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The boating dog's days of summer: Tips on boating with dogs

From BoatUS

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[August 03, 2013]  ALEXANDRIA, Va. -- Some dogs were born for the water, others less so. The key to boating with dogs, says Boat Owners Association of The United States, known as BoatUS, is taking it slow and making safety the top priority. Here are eight tips to get you started:
How can you resist? However, before you bring the dog on the boat, BoatUS has some smart tips. (Credit: Jan Burgess)

Before you go:
  • Get a good-fitting life jacket and have the dog wear it a few times around the home before getting on a boat. Any pet life jacket should have a handle to easily lift the animal out of the water. Here's a buying guide with selections for dogs of all sizes:

  • Have a special ID tag with the name of the boat, marina, slip number and cellphone number on it, just in case. If dogs get lost, it's a lot easier for the person who finds them to get them back to you quickly.

  • If there is any chance you'll be going to Canada or Mexico, make sure you have current rabies vaccine and other shot documentation with you, as dog tags are not acceptable proof of immunizations. It is also a good idea to check with customs because the rules and requirements often change.

Getting started:

  • Familiarize dogs with the boat slowly -- don't just get on the boat and leave the dock right away. Ideally, bring dogs to the boat for the first time without leaving the dock, and give them a chance to sniff around and get their sea legs. It may help to start the engine so they are used the sound.

  • Plan for falls overboard, either from the boat or dock. If the dog falls overboard underway -- or jumps in -- you may be able to circle back and retrieve Fido just like a fallen water skier, pulling up slowly, cutting the engine and luring the dog to the swim platform with a treat. If you don't have a swim platform, smaller dogs may be lifted over the side by their life jacket handle, but bigger dogs may require a different solution. If a dog falls off a dock, know that seawall bulkheads may prevent the animal from a self-rescue.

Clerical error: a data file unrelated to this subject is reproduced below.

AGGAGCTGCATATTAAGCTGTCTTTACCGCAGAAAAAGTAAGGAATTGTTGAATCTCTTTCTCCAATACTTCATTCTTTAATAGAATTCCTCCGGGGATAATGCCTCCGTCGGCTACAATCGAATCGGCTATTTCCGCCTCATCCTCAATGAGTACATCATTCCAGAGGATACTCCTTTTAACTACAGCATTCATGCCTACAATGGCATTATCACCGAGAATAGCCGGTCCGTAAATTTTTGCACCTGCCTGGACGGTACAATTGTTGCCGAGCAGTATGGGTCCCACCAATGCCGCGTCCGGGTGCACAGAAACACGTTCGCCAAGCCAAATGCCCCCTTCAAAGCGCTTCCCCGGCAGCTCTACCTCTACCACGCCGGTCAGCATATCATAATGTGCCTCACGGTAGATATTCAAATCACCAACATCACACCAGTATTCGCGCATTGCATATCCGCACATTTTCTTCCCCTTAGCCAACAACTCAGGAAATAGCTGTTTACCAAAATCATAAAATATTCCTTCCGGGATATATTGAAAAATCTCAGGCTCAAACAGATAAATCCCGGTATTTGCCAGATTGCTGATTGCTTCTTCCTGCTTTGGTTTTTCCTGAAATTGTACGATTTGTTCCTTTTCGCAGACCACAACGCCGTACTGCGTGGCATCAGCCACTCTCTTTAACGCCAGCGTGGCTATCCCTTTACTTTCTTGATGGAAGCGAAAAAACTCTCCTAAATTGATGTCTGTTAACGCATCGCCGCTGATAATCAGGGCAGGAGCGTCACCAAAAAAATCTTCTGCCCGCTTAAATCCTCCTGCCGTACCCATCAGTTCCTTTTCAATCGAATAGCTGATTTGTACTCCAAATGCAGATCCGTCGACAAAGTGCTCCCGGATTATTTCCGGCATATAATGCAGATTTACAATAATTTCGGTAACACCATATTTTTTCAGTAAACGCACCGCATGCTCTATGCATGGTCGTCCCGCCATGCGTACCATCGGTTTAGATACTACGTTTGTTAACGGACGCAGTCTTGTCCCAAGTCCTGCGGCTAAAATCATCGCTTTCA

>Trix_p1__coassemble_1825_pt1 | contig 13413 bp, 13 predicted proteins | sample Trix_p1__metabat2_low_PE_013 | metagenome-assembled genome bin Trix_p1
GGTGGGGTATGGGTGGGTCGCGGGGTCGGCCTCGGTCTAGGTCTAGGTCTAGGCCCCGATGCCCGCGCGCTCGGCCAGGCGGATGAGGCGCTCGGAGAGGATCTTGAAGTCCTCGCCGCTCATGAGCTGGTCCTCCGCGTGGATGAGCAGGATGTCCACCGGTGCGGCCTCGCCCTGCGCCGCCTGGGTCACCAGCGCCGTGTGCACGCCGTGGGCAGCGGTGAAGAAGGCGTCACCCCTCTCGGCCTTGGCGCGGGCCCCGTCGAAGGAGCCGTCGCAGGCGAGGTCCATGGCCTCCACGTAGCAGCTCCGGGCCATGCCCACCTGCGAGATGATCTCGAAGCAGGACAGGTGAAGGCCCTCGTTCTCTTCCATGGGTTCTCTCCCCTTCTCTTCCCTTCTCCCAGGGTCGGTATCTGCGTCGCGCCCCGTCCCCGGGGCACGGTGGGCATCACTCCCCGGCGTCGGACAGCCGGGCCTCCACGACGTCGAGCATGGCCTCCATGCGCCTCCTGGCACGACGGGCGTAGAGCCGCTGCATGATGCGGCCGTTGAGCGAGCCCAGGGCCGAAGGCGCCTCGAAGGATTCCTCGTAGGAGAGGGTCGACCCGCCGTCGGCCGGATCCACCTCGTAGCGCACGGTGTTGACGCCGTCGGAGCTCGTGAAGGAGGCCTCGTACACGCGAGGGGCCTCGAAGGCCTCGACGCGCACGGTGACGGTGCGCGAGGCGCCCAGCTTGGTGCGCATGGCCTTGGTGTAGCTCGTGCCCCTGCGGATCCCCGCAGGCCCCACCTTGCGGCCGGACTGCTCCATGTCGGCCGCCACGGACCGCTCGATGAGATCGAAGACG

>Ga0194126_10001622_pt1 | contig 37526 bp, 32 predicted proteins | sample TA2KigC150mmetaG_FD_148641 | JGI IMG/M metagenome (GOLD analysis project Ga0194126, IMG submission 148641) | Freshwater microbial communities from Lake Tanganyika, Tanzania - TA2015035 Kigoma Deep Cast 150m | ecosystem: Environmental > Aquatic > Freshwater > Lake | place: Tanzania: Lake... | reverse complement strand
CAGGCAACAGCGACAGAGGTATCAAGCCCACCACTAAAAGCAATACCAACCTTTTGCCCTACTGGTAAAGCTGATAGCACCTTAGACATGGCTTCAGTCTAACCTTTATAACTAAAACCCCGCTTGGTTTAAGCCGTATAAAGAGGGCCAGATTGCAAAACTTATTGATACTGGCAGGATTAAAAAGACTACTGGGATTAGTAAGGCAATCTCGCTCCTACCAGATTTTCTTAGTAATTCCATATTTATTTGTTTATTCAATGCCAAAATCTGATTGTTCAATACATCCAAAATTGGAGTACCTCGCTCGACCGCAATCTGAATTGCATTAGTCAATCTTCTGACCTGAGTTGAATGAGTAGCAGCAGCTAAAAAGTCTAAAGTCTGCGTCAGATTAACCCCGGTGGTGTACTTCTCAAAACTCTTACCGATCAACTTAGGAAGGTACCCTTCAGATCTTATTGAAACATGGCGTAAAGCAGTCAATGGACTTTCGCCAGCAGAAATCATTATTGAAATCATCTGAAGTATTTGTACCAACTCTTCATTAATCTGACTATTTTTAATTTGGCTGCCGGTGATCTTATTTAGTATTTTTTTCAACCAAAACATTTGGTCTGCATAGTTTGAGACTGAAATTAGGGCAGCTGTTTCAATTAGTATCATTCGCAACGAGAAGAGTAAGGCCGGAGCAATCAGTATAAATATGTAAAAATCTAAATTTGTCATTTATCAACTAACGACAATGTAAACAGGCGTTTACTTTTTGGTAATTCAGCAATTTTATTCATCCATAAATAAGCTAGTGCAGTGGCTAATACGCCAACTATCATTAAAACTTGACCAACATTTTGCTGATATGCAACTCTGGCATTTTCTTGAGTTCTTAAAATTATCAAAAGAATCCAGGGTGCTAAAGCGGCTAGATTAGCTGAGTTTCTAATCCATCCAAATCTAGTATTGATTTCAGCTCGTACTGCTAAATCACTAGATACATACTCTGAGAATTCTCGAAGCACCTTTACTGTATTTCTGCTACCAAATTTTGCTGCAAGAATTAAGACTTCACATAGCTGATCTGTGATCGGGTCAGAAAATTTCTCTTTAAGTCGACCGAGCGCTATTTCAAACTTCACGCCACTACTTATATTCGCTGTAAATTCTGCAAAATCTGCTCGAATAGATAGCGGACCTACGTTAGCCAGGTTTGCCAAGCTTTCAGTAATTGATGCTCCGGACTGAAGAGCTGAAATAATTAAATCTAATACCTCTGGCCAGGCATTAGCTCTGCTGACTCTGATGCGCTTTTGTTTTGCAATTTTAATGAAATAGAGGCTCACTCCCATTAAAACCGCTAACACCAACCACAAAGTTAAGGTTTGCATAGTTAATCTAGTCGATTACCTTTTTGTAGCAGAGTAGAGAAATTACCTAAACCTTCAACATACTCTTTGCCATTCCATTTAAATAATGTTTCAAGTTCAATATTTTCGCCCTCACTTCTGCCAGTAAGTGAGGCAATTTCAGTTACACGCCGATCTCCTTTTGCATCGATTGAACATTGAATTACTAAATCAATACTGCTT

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  • Bring plenty of water and make sure there's a place a dog can get out of the sun and stay as cool as possible. Know the symptoms of dog heatstroke. While seasick dogs may vomit, that's also one sign of heatstroke. Rapid, loud or difficult breathing, extreme thirst, thick saliva, disorientation, and a bright red tongue and pale gums are a few of the others.

  • If you're going to be out on the boat for more than a few hours, plan on how your dog will relieve themselves, and pick up after your dog, no matter where they go. If you see that someone else didn't pick up after their dog, pick it up for them. You don't want to give any opportunity to show why dogs shouldn't be allowed in your marina, and your boating friends will love you for it.

  • Does your boat's insurance policy cover pets? All BoatUS policies do. For more information, go to


Boat Owners Association of The United States is the nation's leading advocate for recreational boaters, providing its over half-million members with government representation, services such as 24-hour on-the-water boat towing as well as roadside assistance for boat trailers and tow vehicles, feature-packed boat insurance programs, money-saving benefits that include marina and West Marine shopping discounts, and vital information that improves the boating, fishing and sailing lifestyle. Its member-funded BoatUS Foundation is a national leader in promoting safe, clean and responsible boating.

[Text from file received from BoatUS]

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